If you’re just getting started and don’t have many (or any) metrics to track yet, you should be reviewing the results of your customer interviews and any other information that you’ve gathered that would change your strategy. Perhaps you’ll be refining your solution or even tweaking the definition of the problem you are solving. Perhaps you’ll refine your marketing and sales strategy.
For established businesses
Beyond tracking key financial metrics such as cash, sales, expenses, accounts receivable, and accounts payable, businesses must track the other key metrics that are critical to their success. These other key metrics might be website visits, foot traffic in the store, tables turned in a restaurant or any other core number that drives business success.
Reviewing your results regularly is key to better management and success. These metrics should be reviewed at least monthly in a regular plan review meeting with key business partners and employees. This is when you refine your plan and your pitch if necessary and track your ongoing action plan.
Step 4: Revise your plan
Lean Planning is a process, not just a document. It’s is all about continuous improvement. You’re quickly defining a strategy, experimenting to see if that strategy works, reviewing the results, and revising the plan before you start again.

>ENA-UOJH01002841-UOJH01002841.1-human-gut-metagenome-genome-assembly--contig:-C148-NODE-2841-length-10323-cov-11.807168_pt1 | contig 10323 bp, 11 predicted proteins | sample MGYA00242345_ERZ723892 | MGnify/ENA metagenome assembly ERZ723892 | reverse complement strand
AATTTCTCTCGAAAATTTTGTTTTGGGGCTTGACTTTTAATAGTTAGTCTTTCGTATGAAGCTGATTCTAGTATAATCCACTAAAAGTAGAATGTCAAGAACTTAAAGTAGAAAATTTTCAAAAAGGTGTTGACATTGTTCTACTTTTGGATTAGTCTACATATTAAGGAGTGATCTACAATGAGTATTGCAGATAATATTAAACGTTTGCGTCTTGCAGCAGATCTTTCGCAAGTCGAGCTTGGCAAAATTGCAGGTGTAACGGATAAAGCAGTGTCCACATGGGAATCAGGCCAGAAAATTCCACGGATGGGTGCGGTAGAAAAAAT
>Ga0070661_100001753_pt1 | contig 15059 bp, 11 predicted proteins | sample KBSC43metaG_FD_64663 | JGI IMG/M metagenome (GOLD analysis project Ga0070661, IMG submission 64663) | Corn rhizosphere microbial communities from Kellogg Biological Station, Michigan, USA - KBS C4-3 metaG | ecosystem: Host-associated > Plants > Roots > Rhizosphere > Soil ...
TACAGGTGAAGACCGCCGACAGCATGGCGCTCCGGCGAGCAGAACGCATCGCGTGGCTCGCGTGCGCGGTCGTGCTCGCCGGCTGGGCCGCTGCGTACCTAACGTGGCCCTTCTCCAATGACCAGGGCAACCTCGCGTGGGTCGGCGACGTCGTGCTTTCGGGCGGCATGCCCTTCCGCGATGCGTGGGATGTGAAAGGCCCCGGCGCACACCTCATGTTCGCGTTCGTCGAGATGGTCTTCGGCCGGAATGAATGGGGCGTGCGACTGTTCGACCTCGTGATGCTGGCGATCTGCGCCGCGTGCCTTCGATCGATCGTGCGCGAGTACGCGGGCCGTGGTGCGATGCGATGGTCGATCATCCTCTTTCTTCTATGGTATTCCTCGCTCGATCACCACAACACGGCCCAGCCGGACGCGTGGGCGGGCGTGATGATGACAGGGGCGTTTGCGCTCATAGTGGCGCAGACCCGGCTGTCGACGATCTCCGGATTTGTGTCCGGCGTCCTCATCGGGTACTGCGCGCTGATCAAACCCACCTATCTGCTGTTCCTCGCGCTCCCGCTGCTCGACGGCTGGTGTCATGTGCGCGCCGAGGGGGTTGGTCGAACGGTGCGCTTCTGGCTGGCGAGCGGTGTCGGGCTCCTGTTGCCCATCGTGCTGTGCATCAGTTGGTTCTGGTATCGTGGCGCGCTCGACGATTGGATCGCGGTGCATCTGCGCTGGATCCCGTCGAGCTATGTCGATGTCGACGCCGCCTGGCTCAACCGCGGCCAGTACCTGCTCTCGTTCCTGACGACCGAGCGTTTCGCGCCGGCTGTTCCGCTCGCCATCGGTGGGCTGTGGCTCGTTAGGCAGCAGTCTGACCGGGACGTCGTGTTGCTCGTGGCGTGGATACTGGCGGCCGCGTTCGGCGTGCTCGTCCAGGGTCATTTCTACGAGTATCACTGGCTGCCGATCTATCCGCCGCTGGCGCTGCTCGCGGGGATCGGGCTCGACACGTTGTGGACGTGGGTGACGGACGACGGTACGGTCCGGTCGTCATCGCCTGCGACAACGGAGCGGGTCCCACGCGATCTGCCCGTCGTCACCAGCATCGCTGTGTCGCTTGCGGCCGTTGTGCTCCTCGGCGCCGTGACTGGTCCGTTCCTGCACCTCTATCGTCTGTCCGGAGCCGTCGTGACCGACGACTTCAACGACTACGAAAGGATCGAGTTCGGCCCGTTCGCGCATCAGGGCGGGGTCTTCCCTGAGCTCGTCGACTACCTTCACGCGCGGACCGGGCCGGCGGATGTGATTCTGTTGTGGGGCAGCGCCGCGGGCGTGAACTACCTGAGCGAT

Lean Planning is never finished. It’s simply a process for running your business better, more efficiently, and setting you and your team up for success.
What if you need a more detailed business plan?
There may be a time when you need a more detailed business plan. There’s nothing wrong with that. Some people might want to read it, you may need to submit a full plan for funding and you might even want to document your strategy in more detail.
Your detailed business plan will be born from your one-page plan. The ideas will transfer from bulleted lists to sentences and paragraphs. You’ll add more detail to your sales and marketing strategy, your pricing strategy, and perhaps your manufacturing plans and distribution strategy.
For a step-by-step guide to creating a detailed business plan, check out our guide.
Lean Planning templates and tools
To support Lean Planning, we built LivePlan. It’s a planning tool that helps you build a one-page plan, collaborate with business partners, and build solid financial forecasts. When you’re up and running, you can easily track your progress against your goals just by connecting your accounting software to LivePlan. It’ll do all the hard work of crunching the numbers and give you the reports you need.
Of course, you can also do all of this on your own if you’d prefer. We have all the templates and tools you need to do it yourself—all for free.